"The context in which we are working is the removal of more government grant to Portsmouth City Council as well as to all other councils. The loss of 28% of government grant over four years is a huge reduction, and front loading of these cuts by the secretary of state has made things worse. The government is also moving the goal posts in three crucial areas, all of which look as if they will have a negative effect upon the city. We all know the financial climate that we all have to work in. The lack of reality from the people against all cuts and all financial sense is bizarre. Last year they came and suggested that we made no cuts because there would be a Labour government this year that would give us all the money we need. Thank goodness we didn't listen to them then, and we should not listen to them now. If the UK is to avoid the fate of Greece and Ireland then we have to live within our means. But cuts are not new. They were imposed by the last government as well as the current one.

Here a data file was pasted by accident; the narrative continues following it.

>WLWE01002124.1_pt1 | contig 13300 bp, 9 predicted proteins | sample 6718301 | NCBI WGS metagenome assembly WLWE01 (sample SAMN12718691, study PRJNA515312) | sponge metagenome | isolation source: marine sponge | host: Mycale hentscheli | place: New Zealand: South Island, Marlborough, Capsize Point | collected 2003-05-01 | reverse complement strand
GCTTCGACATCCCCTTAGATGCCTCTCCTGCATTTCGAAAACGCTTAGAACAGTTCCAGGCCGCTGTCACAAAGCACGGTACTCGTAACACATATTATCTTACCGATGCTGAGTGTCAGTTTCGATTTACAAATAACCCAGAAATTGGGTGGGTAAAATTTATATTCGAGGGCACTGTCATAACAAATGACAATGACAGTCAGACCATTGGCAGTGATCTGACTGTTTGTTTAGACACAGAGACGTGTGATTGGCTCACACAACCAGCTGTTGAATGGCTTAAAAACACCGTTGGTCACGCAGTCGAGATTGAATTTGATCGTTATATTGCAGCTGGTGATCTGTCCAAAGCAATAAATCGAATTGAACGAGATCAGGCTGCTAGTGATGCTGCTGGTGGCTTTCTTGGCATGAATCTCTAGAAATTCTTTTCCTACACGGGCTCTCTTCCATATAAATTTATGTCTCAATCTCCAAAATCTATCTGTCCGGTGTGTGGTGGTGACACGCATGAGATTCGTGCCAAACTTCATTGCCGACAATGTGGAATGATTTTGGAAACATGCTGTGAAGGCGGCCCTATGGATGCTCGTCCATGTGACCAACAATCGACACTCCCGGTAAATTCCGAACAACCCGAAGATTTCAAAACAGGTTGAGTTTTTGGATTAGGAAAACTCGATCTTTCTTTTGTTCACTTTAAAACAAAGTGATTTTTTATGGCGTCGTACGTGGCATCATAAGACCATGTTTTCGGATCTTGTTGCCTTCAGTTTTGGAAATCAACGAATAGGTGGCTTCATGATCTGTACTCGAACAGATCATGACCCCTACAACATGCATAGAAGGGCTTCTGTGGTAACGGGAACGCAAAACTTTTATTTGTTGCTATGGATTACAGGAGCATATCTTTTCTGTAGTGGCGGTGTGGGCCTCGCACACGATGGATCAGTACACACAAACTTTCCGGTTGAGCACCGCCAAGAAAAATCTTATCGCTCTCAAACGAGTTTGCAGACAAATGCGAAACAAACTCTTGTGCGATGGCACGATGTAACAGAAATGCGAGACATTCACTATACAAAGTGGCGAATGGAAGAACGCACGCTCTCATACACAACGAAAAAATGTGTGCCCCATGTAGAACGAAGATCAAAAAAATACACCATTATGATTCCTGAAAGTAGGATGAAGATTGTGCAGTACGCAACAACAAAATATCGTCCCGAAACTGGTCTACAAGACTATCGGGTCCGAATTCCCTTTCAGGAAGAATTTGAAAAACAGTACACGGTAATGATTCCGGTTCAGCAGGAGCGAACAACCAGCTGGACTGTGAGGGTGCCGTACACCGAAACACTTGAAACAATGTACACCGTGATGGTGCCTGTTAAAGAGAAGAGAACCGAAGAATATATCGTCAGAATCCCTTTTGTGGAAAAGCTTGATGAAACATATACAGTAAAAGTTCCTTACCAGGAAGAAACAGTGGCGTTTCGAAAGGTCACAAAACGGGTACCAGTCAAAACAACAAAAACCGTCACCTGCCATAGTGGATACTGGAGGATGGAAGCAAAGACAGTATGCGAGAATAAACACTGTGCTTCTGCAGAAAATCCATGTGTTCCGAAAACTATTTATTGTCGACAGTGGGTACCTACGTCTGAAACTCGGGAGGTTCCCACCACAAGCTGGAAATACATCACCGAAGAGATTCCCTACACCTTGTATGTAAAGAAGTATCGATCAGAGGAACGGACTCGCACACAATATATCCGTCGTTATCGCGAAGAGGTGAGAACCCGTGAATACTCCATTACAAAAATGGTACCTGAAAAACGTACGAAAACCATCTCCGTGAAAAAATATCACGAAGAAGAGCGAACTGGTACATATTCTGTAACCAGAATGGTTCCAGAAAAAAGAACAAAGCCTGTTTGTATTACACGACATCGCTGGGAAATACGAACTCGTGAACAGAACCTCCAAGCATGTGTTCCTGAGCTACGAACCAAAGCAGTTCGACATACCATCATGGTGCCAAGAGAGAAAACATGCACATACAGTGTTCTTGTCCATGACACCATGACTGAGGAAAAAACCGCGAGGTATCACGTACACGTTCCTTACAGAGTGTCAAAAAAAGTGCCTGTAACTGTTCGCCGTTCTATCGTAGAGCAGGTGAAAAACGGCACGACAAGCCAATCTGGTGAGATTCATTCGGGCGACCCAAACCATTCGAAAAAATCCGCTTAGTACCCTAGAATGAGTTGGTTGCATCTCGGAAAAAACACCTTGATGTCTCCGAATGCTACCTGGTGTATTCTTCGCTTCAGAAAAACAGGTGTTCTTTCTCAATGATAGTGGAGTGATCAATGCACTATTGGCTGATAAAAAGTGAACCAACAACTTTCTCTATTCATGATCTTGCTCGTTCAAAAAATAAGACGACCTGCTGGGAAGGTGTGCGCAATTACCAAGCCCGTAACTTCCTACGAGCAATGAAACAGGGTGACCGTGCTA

"There are, though, three areas where the government has made things worse.

"The first is to tell local government that the government had assumed a 2% pay award as part of their grant calculation - but had forgotten to tell anyone in local government - but now that there is a 1% pay ceiling they want to remove yet more money from local government. This means a loss for Portsmouth City Council of £850,000 next year.

"Secondly the 10% cut in council tax benefit has been so badly thought out that even with the concessions the Local Government Association has been so far able to get out of government, either people on low incomes in Portsmouth will see a reduction in their benefits or the council will have to find about £700,000 to protect them. I am hopeful that further concessions will be produced by the government on this but so far the Department for Work and Pensions seem deaf to reason.